November 9, 2016
The bank, whose operating income has accounted for as much as a quarter of Tesco’s total in some years, added that no customer data had been compromised.
The National Cyber Security Centre (NCSC), a new government body, said on Tuesday that it was working with criminal investigators and Tesco to understand the nature of an attack described as “unprecedented” by the financial regulator.
The NCSC and Britain’s National Crime Agency said they could not remember another confirmed case where thieves had stolen large sums of money via a mass hacking of accounts at a Western bank.
The bank has provided few details about what happened. It is not clear how online thieves broke into the bank, how they pulled out the funds or how much was stolen. It is also not clear if there are any suspects.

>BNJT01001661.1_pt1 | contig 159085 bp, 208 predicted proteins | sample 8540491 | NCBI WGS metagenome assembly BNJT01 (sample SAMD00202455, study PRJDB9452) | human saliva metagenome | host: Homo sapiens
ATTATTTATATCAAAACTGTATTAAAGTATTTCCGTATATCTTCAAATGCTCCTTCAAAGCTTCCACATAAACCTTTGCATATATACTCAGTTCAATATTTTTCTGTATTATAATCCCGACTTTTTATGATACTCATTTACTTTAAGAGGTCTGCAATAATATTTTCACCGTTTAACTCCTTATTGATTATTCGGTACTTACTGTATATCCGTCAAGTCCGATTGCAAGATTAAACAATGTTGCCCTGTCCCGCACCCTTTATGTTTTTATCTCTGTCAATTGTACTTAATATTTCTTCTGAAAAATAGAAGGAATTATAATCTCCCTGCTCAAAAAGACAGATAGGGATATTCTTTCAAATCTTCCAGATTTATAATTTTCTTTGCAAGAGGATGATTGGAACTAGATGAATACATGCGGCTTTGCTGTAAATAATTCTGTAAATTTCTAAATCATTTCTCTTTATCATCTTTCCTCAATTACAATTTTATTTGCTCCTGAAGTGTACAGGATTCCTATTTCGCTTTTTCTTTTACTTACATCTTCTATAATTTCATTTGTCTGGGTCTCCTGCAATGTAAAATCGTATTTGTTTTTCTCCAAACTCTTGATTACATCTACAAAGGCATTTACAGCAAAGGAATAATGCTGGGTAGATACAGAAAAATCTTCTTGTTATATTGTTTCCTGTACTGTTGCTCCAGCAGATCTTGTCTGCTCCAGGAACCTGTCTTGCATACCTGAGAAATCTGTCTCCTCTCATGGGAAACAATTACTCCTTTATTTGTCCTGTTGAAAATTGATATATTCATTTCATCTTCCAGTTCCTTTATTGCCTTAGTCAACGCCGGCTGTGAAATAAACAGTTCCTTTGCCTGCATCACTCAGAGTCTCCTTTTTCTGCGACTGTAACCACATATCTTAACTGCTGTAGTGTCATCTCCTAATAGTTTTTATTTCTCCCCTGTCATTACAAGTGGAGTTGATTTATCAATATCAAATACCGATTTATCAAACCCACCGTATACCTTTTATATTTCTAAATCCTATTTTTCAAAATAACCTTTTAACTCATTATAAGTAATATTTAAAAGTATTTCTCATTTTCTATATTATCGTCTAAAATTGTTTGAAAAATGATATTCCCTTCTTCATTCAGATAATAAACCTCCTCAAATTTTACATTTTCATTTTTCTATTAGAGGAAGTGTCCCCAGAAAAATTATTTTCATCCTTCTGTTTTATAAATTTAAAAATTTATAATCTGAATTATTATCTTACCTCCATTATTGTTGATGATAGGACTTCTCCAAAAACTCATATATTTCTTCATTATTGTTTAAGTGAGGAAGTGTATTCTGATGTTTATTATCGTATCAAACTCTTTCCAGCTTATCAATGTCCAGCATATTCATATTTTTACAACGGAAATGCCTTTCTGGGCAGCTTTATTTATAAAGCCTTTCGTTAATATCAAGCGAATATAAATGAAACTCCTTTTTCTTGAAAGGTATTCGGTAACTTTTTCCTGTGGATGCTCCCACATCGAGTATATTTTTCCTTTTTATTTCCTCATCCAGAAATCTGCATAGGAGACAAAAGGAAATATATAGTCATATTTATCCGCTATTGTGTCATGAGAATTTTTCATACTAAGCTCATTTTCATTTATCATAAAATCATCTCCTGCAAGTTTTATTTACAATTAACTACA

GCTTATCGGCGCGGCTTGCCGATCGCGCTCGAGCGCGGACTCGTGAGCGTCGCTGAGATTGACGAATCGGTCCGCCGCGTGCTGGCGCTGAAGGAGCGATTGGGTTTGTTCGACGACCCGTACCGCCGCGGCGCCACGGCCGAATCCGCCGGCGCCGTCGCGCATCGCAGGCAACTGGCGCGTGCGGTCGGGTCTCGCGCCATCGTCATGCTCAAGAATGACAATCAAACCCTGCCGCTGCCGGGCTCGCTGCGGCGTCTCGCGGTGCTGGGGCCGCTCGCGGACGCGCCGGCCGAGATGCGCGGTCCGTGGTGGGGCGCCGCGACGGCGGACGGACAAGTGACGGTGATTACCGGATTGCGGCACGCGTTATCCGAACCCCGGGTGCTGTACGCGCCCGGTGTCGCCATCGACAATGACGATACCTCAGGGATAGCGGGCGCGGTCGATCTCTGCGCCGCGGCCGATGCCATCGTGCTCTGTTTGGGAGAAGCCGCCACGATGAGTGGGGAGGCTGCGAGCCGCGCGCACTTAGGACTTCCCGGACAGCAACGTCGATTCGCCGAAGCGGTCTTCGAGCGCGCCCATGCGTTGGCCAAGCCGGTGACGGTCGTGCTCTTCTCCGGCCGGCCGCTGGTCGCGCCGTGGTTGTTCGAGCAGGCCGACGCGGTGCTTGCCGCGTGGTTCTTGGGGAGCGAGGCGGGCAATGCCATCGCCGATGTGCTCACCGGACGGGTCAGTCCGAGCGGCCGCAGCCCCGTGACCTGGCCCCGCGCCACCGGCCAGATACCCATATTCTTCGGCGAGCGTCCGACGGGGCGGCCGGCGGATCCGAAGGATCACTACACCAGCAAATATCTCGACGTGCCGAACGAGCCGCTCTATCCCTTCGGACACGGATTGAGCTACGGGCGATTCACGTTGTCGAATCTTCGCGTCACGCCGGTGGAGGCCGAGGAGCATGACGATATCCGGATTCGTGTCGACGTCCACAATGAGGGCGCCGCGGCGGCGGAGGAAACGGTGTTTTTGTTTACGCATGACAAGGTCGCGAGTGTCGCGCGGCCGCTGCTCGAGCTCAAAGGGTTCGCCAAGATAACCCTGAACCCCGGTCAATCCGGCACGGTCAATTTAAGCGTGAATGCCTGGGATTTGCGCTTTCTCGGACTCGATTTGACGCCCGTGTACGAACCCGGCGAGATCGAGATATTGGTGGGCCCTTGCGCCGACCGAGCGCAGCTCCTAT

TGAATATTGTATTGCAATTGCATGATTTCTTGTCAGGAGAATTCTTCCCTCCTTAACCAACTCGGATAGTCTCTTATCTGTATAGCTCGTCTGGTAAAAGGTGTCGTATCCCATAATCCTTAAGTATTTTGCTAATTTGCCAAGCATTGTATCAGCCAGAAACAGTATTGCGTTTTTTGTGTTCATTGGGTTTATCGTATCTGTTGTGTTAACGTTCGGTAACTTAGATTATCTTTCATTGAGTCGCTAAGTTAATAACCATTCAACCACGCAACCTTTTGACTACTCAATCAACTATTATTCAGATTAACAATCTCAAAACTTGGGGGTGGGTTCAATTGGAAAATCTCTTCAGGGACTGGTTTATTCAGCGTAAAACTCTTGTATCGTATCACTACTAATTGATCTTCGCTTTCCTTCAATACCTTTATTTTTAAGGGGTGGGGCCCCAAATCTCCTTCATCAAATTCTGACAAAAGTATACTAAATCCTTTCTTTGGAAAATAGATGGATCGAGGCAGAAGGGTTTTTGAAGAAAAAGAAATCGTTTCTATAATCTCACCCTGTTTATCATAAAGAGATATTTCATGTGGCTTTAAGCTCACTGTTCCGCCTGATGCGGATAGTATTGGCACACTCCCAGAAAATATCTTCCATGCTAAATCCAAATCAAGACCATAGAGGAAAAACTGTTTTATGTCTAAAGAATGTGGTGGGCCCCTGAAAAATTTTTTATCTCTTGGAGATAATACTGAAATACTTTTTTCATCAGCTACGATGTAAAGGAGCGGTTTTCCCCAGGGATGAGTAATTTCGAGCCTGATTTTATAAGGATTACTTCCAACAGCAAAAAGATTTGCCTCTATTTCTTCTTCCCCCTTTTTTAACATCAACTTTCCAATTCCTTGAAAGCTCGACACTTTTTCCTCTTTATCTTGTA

A spokeswoman for Tesco declined to comment beyond its previous statement on Monday.
Cyber experts said that smaller banks, like Tesco’s, are more vulnerable to attack than global financial institutions, which have bigger cyber security budgets.
JPMorgan (JPM.N), for example, has disclosed that it spends about $600 million on cyber security annually.
“Smaller and medium-sized companies may be more vulnerable, many of them have not invested properly in security measures and an incident like this should stimulate them to think again,” said Sergio Romanets, cyber security expert at consultant Greyspark Partners in London.
Cyber and IT security risks have received little coverage in Tesco Bank’s most recent annual report, according to a Reuters analysis, with just one mention – saying “of note is the industry-wide attention on cyber-crime”.
Rival J Sainsbury Plc’s (SBRY.L) bank unit and Metro Bank Plc (MTRO.L), two other smaller “challenger” banks in Britain, each mention cyber and information security at least three times in their most recent annual reports. By contrast, among the country’s biggest banks, Santander UK has at least 49 mentions, Barclays (BARC.L) at least 14 and Lloyds 32.